Parents who feel that their children are suffering because their former spouse is not behaving responsibly or sensitively feel intense pain. Their helplessness can be overwhelming and can waken guilty feelings about the first marriage or the divorce. The parent must learn to let go of what he or she cannot change. Surrender is one of the hardest tasks of being a divorce parent.
A remarried father whose 11-year-old son was having difficulty behaving properly in school consulted me about going to court for a change of custody. He reported that his son had said to him, "I want to live with you, Dad." In this case, I was fortunate that his ex-wife came to meet with me once at my request and gave me permission to meet with her son, as long as his father did the driving.
The son was angry at his mom because she often lost her temper with him. He sometimes thought about moving to his Dad's house to get away from her hitting and yelling but he couldn't tell his mom that because "she would cry." On further inquiry, he made it clear that his first choice would be to stay with his mother if she could control her anger better.
Because this child was distracted in school, not working up to his ability, worried about what was happening at home and confused about the divorce, I had a series of individual meetings with him. He still felt sad that his parents had divorced eight years earlier and wished there was some way for them to get back together. He used the sessions with me to talk about his anger towards his mother. I could listen and comfort him without becoming incensed the way his father did when he reported these stories. Although the mother and stepfather sometimes used harsh punishment, it was not severe enough to report to child protective services.
During this time I could see that the father would have a poor chance of winning a custody battle and told him that I could not recommend changing households for his son. He was saddened but reasonable. A turning point for the father came when the mother agreed, after a good deal of arguing, to allow her son to go with his father for an extra winter vacation planned by the father's parents. This extra vacation gave the father the sense that he could have more access to his son and have the opportunity to include the son in his family events. After a few months of therapy, the boy's behavior began to improve in school and at home.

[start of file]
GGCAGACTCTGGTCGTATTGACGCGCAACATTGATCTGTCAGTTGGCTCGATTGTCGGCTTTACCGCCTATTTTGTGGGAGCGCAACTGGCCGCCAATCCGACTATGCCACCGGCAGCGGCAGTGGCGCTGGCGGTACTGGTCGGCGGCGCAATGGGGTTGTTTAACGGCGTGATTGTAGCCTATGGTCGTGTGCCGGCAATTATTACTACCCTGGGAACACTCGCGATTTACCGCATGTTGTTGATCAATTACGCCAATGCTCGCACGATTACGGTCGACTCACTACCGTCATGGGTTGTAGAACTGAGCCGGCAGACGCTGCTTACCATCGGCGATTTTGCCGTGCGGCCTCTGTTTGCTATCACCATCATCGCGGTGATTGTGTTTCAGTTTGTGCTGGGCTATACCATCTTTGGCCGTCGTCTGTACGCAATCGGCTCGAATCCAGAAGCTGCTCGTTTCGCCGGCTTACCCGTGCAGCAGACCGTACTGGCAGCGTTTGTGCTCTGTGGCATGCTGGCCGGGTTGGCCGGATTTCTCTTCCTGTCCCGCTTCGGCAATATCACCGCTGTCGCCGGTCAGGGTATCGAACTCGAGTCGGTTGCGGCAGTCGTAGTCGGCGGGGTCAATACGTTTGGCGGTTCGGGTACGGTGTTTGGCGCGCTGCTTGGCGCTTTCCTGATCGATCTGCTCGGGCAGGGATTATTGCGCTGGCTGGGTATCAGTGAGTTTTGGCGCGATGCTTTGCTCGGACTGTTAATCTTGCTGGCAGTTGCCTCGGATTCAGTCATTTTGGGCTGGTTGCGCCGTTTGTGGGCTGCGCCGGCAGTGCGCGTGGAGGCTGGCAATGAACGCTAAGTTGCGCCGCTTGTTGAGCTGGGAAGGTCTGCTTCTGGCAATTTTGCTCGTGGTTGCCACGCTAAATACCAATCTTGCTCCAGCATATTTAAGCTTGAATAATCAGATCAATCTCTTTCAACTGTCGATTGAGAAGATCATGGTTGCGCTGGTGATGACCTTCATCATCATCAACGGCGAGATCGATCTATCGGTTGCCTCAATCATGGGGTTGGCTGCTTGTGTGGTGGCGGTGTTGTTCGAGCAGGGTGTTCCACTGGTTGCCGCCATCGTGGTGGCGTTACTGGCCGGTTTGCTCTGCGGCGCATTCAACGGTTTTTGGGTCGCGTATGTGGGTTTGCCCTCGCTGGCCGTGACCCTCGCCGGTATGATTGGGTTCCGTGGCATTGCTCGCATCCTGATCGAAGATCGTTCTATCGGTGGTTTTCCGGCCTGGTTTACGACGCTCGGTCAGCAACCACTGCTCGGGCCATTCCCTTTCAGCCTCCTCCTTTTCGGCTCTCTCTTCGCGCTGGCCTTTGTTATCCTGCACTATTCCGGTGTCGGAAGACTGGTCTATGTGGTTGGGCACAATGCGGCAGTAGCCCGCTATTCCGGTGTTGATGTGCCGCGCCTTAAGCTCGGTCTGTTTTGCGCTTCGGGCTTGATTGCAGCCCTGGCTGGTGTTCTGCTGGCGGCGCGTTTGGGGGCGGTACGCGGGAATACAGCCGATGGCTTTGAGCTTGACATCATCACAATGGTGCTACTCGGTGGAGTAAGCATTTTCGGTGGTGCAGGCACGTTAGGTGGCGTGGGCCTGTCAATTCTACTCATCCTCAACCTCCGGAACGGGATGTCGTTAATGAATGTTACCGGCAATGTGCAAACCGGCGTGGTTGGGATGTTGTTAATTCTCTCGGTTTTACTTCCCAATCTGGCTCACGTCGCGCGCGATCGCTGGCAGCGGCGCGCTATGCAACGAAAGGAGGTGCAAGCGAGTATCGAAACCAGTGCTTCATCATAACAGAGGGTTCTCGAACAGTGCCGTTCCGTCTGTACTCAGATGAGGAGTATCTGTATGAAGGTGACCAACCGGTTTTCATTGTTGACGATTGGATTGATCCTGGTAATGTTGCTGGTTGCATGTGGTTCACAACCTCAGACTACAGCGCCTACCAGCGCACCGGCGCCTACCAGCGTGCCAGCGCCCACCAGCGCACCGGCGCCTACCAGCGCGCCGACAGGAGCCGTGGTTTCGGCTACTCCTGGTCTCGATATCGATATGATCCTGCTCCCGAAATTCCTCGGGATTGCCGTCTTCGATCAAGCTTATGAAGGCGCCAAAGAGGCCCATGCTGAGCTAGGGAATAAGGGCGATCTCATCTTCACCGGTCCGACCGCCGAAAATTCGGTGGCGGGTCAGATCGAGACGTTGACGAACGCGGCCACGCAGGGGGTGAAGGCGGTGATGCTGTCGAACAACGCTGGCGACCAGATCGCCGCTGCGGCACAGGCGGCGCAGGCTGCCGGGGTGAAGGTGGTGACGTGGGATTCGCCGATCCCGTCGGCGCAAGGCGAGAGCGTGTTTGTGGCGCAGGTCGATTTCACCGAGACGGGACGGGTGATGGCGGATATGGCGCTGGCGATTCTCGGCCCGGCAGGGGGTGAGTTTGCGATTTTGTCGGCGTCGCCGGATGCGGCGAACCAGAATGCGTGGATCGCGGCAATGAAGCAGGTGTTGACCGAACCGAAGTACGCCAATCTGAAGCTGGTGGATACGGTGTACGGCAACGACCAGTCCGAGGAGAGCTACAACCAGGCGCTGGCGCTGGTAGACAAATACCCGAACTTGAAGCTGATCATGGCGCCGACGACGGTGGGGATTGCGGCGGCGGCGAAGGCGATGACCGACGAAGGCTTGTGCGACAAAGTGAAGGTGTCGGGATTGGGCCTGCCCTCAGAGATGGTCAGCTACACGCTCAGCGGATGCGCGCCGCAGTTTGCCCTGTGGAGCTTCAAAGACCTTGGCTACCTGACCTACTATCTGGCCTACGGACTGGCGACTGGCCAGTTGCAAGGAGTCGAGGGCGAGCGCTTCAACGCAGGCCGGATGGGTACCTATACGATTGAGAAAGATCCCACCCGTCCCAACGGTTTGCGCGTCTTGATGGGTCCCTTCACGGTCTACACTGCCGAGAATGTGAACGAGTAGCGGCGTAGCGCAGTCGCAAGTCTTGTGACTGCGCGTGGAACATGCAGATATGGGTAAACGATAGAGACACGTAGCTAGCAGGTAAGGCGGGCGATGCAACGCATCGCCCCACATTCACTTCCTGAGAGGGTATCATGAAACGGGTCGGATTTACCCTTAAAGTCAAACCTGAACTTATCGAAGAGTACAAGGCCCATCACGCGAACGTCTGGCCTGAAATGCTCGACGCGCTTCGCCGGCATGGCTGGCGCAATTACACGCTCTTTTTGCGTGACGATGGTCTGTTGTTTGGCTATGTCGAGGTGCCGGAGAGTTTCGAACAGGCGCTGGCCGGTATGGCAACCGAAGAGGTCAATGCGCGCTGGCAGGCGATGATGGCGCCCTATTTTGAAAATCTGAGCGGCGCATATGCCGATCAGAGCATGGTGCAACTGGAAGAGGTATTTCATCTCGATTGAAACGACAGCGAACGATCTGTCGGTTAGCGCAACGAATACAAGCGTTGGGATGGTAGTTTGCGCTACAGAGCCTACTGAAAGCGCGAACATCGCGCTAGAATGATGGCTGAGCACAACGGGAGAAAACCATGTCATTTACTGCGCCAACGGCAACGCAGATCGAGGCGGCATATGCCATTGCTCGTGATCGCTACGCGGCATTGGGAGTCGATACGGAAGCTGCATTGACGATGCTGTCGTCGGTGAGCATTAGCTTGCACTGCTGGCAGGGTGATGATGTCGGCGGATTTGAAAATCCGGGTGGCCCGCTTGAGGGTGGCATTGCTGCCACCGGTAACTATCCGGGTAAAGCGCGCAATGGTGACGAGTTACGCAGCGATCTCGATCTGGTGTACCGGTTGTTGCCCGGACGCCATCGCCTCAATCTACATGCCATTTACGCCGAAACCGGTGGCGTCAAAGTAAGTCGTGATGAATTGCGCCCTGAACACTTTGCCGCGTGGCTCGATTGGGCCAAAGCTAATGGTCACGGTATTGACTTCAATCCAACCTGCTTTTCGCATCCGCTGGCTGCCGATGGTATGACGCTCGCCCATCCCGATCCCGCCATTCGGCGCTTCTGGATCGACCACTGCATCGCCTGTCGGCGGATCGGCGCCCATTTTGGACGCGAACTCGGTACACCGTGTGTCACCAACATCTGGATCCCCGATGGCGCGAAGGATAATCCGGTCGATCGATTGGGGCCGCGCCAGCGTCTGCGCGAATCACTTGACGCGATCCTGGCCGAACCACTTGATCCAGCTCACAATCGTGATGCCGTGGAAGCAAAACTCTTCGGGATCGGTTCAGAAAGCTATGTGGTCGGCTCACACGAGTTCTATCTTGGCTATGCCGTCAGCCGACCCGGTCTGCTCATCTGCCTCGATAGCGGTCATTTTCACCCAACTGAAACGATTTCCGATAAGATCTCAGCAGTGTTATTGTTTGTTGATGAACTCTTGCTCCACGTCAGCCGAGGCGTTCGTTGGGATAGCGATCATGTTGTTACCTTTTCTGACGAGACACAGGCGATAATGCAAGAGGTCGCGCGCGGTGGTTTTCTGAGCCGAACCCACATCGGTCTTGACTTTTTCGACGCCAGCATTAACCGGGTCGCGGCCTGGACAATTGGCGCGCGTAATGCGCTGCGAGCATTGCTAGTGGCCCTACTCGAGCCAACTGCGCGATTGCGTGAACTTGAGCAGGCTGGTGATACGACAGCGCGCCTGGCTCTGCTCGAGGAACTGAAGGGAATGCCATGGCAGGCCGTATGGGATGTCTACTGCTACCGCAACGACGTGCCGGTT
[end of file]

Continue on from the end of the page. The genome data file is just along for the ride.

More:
The harsh punishments ceased, in part due to his improved behavior. The mother may also have felt that I was checking up on her, though she and I did not speak to each other. The boy told me how he befriended a child at school who had no other friends even though his other friends rejected him when hew was with this new boy. By the end of the therapy, his old friends had also accepted the new boy and my client felt proud of himself that he had brought about this change in behavior. So, although he could not heal the rift between his parents, he saw that he could bring together different friends rather than remain divided in his loyalties.
The father was thrilled when his son had a good report card and won several awards for his academic performance. The father realized that it was not necessary or appropriate to initiate a custody battle and decided to keep chipping away to gain more time with his son. He was able to do what seemed best for his son rather than to gratify his own desire to be with his child more frequently.
Problems with a former spouse who is not part of the therapy can be frustrating to members of the remarried couple and to the therapist. The goals of the therapy must be to assist the couple in improving their relationship and reducing the stress which is caused by the difficult ex spouse. The therapist can also help them to accept the limitations of their power. Sometimes in giving up impossible goals, the couple can refocus their energy on the strengths in their relationship and their stepfamily.